© 2024 KGOU
The statue As Long as the Waters Flow by Allan C. Houser stands outside the Oklahoma Capitol
News and Music for Oklahoma
Play Live Radio
Next Up:
0:00 0:00
Available On Air Stations

How World War I Shaped The Modern Middle East

The Ottoman surrender of Jerusalem to the British on December 9, 1917.
Wikimedia Commons
The Ottoman surrender of Jerusalem to the British on December 9, 1917.


The first World War’s impact on the Middle East was significant, but the aftermath of the war shaped the region as we know it today.

The partition of the Ottoman Empire was arrived at through the process of wartime diplomacy, according to Eugene Rogan, a historian at Oxford University who spoke at the University of Oklahoma’s Teach-In on the First World War on March 7.

Russia staked a claim to Istanbul and waterways linking the Black Sea to the Mediterranean. The French claimed Syria and Cilicia in modern day southeastern Turkey.

“Britain entered the first World War in the Middle East without any territorial ambitions, but they were balance of power empire sort of guys, so they reserved a right without prejudice to claim equally strategic territory once they'd made up their minds,” Rogan said.

Rogan said the British and the Sharifs of Mecca had a secret agreement called the Hussein-McMahon Correspondence, in which Britain promised the creation of an Arab kingdom, but it would exclude the coast of Cilicia and Syria, as a way to honor their commitments to the French. It also let the British establish their growing influence around Mesopotamia, and created a wartime alliance in which the Arabs would revolt against the Ottoman Empire. Soon, the British realized they needed France to put specific boundaries on Cilicia and Syria.

“That's the background of Sykes-Picot. That was all it was about, to get the French to actually set the boundaries that Britain wouldn't queer relations with the French, while trying to make new allies with the Arabs. And that takes place, 100 years ago now, actually, in 1916,” Rogan said.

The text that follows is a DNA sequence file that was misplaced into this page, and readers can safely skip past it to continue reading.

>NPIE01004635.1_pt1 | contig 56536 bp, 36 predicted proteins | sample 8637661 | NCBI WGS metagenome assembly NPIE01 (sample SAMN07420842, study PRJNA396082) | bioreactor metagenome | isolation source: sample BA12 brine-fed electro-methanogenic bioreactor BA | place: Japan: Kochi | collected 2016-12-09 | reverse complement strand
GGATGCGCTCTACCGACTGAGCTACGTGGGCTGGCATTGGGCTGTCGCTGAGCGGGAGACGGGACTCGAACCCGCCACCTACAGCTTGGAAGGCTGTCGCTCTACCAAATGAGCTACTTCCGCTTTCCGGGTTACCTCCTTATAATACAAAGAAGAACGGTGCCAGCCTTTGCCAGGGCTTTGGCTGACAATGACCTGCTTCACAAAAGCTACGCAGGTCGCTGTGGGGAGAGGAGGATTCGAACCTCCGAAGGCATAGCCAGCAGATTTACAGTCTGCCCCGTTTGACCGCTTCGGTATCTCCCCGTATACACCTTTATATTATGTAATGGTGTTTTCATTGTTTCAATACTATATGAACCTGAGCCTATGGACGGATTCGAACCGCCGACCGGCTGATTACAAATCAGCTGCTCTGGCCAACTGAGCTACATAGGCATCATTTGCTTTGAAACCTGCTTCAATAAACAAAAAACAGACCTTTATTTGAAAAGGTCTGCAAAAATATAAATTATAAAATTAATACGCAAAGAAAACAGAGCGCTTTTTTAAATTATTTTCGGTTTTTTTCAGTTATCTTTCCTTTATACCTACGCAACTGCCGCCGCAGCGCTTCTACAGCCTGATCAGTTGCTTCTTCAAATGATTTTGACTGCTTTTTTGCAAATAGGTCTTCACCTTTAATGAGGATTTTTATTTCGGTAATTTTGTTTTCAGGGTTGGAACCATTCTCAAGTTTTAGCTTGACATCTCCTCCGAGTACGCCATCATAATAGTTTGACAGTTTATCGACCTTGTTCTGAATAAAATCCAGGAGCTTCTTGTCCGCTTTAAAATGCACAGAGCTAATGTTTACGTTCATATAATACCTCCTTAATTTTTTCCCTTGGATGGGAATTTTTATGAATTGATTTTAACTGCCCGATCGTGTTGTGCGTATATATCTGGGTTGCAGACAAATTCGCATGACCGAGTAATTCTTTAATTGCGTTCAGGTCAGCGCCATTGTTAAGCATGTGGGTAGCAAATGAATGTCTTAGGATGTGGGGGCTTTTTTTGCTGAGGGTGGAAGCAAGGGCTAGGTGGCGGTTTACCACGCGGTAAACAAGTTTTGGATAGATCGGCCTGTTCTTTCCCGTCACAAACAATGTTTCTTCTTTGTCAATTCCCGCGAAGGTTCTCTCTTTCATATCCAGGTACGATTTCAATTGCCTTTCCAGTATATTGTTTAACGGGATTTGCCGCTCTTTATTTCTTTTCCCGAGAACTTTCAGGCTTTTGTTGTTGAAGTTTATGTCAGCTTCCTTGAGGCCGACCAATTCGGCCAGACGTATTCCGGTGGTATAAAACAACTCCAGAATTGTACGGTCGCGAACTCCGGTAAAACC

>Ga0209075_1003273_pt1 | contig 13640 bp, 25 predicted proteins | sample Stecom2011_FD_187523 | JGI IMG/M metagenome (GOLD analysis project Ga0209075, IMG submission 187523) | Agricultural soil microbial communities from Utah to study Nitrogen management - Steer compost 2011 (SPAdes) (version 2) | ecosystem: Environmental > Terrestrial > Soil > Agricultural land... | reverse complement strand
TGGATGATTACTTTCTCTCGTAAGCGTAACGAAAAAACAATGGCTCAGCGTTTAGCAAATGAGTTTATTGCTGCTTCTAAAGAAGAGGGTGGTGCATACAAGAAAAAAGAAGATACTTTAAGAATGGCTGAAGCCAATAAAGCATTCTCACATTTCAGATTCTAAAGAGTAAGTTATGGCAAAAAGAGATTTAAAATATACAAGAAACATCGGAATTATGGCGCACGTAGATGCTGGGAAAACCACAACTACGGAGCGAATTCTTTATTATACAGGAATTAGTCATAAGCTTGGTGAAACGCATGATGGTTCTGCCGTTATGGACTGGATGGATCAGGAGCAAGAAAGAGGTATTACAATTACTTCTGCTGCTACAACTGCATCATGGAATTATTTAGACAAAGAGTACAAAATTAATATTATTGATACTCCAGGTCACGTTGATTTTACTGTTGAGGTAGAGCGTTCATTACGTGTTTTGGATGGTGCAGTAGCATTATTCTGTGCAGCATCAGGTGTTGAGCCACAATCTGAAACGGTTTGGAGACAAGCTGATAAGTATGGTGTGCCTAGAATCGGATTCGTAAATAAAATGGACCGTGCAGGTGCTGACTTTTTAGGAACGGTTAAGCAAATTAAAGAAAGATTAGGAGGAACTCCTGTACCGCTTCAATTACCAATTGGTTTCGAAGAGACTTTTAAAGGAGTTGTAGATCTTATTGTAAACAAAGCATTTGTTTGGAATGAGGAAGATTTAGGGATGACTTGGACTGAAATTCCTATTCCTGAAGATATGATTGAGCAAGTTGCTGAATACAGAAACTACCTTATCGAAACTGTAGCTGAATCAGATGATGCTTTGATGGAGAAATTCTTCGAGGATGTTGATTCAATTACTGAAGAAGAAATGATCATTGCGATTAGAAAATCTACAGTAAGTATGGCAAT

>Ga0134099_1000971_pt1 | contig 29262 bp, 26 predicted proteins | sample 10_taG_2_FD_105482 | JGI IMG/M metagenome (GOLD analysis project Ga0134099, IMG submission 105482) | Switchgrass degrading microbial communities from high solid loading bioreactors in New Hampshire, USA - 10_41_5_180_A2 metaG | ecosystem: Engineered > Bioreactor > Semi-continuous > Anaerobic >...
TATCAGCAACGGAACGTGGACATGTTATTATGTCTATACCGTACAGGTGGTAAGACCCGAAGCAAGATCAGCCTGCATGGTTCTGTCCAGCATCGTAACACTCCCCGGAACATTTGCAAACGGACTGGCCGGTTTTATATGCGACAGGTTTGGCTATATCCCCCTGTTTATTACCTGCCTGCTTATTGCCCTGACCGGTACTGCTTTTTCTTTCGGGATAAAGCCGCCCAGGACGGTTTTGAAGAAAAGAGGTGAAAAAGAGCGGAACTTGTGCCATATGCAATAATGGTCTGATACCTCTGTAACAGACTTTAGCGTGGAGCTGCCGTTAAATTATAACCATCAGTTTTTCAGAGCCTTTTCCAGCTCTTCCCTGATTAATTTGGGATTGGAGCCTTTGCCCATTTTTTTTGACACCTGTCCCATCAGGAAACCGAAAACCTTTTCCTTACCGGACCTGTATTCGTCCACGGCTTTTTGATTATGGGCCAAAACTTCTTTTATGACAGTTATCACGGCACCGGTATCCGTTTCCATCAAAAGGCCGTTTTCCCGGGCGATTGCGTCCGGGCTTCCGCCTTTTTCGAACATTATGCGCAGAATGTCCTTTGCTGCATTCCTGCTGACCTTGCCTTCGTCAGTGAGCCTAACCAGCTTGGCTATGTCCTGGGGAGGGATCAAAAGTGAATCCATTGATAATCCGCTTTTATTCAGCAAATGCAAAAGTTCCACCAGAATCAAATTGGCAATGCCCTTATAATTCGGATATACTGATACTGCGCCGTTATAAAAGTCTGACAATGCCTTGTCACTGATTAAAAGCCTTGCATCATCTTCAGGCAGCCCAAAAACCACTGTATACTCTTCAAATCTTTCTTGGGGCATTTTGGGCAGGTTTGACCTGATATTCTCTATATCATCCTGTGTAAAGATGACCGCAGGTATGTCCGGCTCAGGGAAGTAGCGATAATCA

The following year, the British gave its support to the Zionist movement to create a Jewish national home in Palestine. Rogan says the British did this to renegotiate the Skyes-Picot agreement because they wanted a useful ally like the Zionists in Palestine to help them secure the Suez Canel and Egypt.

Rogan said the Paris Peace Conference of 1920 brought the final divvying up of the Arab provinces of the Ottoman Empire. France secures Syria and Lebanon, Britain secures Iraq, Palestine and Transjordan. The borders from that process, with very few exceptions, survive today.

“They've been stable boundaries that have left very unstable relations in the Middle East that have left the region one of the most volatile in the 20th century, and escalating conflict has led to a requestioning those boundaries in the 21st Century,” Rogan said.


Note: Special thanks to the Office of Public Affairs at the University of Oklahoma and audio engineer Richard Feinberg for recording this presentation.

KGOU produces journalism in the public interest, essential to an informed electorate. Help support informative, in-depth journalism with a donation online, or contact our Membership department.

Jacob McCleland spent nine years as a reporter and host at public radio station KRCU in Cape Girardeau, Mo. His stories have appeared on NPR’s Morning Edition and All Things Considered, Here & Now, Harvest Public Media and PRI’s The World. Jacob has reported on floods, disappearing languages, crop duster pilots, anvil shooters, Manuel Noriega, mule jumps and more.
More News
Support nonprofit, public service journalism you trust. Give now.